Sorry for the pedantry, but I want to clarify a few points.

    The US Constitution doesn’t specify any order of succession after Vice President; that is left for Congress to make the law of succession. In fact, although it was always assumed that the Vice President would become President upon the death or removal from office of the President, it wasn’t until the 25th Amendment was ratified in 1967 that this was actually made explicit.

    According to Wikipedia, the very first law of succession passed by the Congress that would have included the drafters of the Constitution made the President Pro Tempore the next in line after the Vice President, and the Speaker of the House of Representatives after that.


    So now in desperation all manner of wild suggestions are being made for outsiders to come in as saviors and become Speaker, including Newt Gingrich and Mitt Romney and (Baphomet help us!) Joe Lieberman.

    That might depend on how the current rules of the House of Representatives are written. If the current rules state that the Speaker must be a member of the House, then the House would have to vote to change it. I can’t imagine that being a straight-forward issue to debate in the current House, and so if the House rules does require the Speaker to be a member, that suggestion may not actually solve any problems.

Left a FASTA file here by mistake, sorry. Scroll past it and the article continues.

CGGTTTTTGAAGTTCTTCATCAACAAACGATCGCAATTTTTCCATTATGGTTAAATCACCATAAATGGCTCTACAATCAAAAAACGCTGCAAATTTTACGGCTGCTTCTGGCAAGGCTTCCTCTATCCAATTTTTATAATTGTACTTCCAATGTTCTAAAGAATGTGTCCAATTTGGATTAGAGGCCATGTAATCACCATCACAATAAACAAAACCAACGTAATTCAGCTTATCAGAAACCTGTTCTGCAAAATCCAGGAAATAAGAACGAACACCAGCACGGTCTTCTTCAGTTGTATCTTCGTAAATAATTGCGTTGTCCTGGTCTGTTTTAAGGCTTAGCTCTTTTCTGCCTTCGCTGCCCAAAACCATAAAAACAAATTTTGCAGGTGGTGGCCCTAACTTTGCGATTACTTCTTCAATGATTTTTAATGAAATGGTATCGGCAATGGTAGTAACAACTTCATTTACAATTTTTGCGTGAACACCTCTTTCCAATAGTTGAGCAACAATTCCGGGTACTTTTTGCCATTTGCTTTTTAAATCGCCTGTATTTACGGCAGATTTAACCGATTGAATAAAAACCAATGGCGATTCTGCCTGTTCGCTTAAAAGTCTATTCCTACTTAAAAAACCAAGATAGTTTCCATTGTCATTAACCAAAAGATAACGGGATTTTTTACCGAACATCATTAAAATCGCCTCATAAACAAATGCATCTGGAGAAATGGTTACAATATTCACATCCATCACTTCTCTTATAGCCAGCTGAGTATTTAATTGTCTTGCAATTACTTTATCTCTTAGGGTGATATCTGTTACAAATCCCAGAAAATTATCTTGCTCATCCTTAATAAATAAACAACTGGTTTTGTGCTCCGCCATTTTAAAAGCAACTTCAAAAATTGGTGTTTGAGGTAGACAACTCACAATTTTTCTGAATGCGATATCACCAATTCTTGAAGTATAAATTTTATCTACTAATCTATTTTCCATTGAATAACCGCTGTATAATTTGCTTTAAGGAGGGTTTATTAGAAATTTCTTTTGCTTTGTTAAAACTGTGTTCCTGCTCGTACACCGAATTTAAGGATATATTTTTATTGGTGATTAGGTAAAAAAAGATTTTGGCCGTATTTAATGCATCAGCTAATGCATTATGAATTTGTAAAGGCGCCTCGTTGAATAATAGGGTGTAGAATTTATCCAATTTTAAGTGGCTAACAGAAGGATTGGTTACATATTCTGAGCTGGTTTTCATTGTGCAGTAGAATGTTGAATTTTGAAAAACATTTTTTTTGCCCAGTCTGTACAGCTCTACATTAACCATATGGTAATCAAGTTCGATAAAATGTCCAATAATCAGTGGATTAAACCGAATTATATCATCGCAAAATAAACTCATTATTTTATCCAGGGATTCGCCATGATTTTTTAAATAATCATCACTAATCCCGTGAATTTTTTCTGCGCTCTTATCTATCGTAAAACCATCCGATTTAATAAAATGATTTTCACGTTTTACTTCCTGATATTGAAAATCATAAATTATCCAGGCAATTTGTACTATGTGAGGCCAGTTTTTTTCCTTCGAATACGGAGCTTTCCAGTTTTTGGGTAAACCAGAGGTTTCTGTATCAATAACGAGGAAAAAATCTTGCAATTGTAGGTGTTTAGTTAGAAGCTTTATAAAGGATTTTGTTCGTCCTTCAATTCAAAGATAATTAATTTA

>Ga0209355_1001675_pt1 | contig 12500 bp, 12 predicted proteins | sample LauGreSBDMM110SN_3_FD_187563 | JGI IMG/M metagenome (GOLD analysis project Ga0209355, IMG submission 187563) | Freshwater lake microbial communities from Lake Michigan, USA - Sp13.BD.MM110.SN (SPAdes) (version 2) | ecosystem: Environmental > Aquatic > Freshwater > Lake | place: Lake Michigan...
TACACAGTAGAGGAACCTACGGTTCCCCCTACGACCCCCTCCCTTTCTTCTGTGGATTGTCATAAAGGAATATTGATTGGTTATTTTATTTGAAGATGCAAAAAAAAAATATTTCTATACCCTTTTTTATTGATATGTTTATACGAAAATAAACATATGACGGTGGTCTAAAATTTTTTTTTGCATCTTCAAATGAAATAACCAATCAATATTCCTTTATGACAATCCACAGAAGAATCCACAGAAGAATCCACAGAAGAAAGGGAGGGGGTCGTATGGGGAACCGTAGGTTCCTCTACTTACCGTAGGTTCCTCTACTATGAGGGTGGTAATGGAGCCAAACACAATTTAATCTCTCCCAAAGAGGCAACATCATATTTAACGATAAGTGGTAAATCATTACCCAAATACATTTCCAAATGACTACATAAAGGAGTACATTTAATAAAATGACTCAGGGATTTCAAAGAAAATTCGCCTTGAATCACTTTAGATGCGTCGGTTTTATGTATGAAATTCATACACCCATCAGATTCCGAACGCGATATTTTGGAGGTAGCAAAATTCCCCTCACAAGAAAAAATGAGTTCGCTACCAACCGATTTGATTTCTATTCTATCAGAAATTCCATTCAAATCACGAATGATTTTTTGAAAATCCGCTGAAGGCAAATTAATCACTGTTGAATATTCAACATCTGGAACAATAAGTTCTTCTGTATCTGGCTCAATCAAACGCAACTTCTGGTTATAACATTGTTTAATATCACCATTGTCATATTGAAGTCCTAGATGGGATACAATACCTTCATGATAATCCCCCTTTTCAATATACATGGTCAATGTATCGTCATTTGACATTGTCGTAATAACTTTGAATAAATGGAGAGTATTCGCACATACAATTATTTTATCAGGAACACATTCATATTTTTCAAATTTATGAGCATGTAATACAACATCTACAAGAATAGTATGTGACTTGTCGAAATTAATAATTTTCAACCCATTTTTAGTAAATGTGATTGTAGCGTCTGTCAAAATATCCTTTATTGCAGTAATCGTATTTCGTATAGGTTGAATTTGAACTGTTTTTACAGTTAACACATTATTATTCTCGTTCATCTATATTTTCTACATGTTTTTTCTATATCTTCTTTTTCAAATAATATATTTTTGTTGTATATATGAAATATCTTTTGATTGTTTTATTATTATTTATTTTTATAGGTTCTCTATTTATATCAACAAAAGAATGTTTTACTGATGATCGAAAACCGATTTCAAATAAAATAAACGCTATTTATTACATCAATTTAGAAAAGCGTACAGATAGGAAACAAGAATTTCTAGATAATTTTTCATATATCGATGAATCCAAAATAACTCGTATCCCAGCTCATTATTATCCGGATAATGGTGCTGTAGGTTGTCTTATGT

4. says

    Following up on Chiroptera, according the the Amar brothers (well-known constitutional scholars), including the Speaker of the House and the President Pro Tem in the presidential succession list is unconstitutional, as they are not “officers” under the constitution (and the constitution requires that those in the succession list be an “officer”). See Is the Presidential Succession Law Constitutional?

  5. Nick Gotts says

    Does the Speaker have to be an American citizen? If not, the Republicans could surely agree on appointing Benjamin Netanyahu -- or whatever proxy he might nominate.

  6. says

    This is why the Canadian and British parliamentary style systems are better. If the largest party can’t form a majority coalition, the second largest (if it can) is allowed to form a government.

    If the republicans can’t choose from among themselves, why shouldn’t the democrats be allowed to promote one of their own and see if thirty sane republicans (if there are any) will vote for the person? Who knows, thirty may just get sick and tired enough of the gridlock, pressure from constituents or become lame ducks not worried about re-election.